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Figure 3. Cq values of miR-191-5p, U6, combination of miR-191-5p and U6 in three groups.

No significant difference was found within 3 reference genes among the three groups (P>0.05, ANOVA).

https://doi.org/10.1371/journal.pone.0083025.g003

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Figure 4. Cq values of miR-191-5p, U6, combination of miR-191-5p and U6 in different stages of colorectal adenocarcinoma group.

No significant difference was found within 3 reference genes among the four stages (P>0.05, ANOVA).

https://doi.org/10.1371/journal.pone.0083025.g004

Effect of suitable reference genes on relative quantity of serum miR-92a-3p

We evaluated miR-92a-3p expression using combination of miR-191-5p and U6 (mean) as reference gene in the serum of colorectal adenocarcinoma, colorectal adenoma and healthy controls. Our results indicated that serum miR-92a-3p was significantly higher in colorectal adenocarcinoma patients than colorectal adenoma patients and healthy controls (P<0.001). The difference in miR-92a-3p level remained significant between colorectal adenoma patients and healthy controls(P<0.001) (Figure 5). The expression of miR-92a-3p increased with the progress of TNM staging (Figure 6). There was significant difference of serum miR-92a-3p between StageⅠ and StageⅢ/Ⅳ, between StageⅡ and StageⅢ/Ⅳ, between StageⅢ and Stage Ⅳ. The difference of serum miR-92a-3p between StageⅠ and Stage Ⅱ was not found (P=0.66).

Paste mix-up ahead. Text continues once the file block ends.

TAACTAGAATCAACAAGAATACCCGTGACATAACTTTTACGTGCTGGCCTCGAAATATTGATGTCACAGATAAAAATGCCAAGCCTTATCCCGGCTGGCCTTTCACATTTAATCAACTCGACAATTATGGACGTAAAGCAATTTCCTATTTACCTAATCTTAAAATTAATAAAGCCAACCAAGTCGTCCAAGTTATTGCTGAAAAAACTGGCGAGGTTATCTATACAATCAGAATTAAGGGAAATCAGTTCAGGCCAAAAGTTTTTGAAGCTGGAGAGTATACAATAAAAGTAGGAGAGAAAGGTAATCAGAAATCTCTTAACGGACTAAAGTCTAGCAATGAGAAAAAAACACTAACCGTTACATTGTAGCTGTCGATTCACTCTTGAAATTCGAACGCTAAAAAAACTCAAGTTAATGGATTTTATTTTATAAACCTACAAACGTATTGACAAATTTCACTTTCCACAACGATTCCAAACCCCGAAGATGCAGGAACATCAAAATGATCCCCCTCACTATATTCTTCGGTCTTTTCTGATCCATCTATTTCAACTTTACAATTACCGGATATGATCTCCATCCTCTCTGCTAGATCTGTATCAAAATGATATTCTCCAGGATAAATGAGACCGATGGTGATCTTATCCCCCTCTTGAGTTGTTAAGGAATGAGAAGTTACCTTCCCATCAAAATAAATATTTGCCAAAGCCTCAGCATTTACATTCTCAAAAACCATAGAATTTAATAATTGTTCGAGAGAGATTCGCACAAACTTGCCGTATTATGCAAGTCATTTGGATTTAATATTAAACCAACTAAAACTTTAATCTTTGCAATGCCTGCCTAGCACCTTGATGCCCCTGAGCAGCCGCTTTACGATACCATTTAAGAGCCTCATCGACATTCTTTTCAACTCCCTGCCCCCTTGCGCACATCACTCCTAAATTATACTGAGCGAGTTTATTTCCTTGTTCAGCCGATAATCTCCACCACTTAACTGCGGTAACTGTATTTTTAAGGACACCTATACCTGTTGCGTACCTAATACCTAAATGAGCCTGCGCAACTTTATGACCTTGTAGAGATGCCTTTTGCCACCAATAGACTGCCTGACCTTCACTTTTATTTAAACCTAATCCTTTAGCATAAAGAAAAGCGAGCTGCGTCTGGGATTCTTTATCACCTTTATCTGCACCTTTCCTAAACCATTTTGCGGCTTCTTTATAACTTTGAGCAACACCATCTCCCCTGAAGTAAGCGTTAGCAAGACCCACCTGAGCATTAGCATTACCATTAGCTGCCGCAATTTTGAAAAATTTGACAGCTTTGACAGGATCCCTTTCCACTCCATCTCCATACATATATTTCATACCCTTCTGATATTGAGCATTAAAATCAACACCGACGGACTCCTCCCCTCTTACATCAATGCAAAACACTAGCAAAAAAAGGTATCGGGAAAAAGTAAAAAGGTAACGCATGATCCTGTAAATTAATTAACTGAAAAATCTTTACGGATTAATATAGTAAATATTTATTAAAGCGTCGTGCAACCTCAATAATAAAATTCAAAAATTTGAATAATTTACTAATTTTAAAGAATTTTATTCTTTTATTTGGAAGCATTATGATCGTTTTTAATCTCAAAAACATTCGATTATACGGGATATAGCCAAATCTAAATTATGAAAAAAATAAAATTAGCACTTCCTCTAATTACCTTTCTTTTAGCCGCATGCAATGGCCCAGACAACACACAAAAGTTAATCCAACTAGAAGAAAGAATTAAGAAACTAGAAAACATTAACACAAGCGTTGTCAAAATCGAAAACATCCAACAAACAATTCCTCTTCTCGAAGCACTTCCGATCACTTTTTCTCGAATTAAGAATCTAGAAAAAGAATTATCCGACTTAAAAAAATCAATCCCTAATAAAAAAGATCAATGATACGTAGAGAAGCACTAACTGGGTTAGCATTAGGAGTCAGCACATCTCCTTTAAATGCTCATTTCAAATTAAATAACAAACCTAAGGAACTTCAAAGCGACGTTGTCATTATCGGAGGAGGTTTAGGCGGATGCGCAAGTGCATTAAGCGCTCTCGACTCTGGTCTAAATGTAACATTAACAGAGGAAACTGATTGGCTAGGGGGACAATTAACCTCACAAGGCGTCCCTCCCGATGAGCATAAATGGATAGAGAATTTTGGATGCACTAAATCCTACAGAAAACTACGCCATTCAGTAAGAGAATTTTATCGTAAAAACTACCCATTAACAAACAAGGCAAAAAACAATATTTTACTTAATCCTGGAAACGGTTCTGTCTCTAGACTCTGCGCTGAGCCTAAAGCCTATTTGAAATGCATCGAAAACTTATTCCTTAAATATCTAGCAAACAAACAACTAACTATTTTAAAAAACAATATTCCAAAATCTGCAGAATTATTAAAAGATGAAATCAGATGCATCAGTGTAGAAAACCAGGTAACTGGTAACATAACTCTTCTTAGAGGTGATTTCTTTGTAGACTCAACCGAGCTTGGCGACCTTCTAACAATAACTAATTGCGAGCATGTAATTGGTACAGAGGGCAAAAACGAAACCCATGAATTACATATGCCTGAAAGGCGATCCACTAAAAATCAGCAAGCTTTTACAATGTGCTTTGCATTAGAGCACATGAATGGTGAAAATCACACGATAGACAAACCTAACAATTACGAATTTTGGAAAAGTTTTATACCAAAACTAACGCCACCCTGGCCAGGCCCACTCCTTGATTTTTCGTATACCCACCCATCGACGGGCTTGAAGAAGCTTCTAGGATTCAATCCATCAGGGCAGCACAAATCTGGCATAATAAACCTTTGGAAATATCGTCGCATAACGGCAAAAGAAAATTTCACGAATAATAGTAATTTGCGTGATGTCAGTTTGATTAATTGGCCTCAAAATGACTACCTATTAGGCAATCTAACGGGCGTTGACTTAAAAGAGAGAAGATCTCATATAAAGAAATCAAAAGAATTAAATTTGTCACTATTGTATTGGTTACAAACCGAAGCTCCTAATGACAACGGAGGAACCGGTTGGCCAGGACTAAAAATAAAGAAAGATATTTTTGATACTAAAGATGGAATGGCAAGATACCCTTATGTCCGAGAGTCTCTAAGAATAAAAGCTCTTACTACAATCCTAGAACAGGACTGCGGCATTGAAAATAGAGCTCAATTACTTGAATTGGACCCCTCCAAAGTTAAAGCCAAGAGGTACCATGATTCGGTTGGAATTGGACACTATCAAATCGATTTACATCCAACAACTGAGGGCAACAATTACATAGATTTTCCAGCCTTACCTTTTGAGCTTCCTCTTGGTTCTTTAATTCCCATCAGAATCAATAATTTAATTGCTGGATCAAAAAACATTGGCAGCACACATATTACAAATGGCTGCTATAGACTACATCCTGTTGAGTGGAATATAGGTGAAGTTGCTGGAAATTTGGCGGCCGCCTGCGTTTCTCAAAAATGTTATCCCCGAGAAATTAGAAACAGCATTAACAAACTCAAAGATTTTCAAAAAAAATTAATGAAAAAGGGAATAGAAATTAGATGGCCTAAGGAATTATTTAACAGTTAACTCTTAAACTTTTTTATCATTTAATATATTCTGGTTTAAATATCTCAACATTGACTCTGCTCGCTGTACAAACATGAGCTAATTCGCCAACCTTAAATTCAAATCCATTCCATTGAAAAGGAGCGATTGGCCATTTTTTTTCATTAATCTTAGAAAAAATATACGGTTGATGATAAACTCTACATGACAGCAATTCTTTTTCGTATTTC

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Figure 5. Serum miR-92a-3p expression in three groups.

Our results indicated that serum miR-92a-3p was significantly higher in colorectal adenocarcinoma patients than colorectal adenoma patients and healthy controls (P<0.001). The difference in miR-92a levels remained significant between colorectal adenoma patients and healthy controls (P<0.001).

https://doi.org/10.1371/journal.pone.0083025.g005

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Figure 6. Serum miR-92a-3p expression in in different stages of colorectal adenocarcinoma group.

The expression of miR-92a-3p increased with the progress of TNM staging. There was significant difference of serum miR-92a-3p between StageⅠ and StageⅢ/Ⅳ, between StageⅡ and StageⅢ/Ⅳ, between StageⅢ and StageⅣ. The difference of serum miR-92a-3p between StageⅠ and StageⅡ was not found (P=0.66).

https://doi.org/10.1371/journal.pone.0083025.g006

Discussion

Serum microRNAs as a class of novel promising non-invasive biomarkers for cancer diagnosis have been demonstrated by many studies [15-17]. They are stable, reproducible, easy to access and potentially cancer specific. General technologies for the analysis of miRNAs expression include chip-based microarrays, next generation sequencing and qPCR. High-throughput methods such as microarray and sequencing enable simultaneous detection of hundreds of miRNAs in a single sample. However, the meaningful interpretation of such large datesets has to be validated by method of qPCR [18,19]. The reliable results of qPCR demand appropriate normalization to minimize variation that can mask or exaggerate meaningful changes. The utility of reference genes as endogenous control is the most common method for normalizing qPCR data of miRNAs expression [20].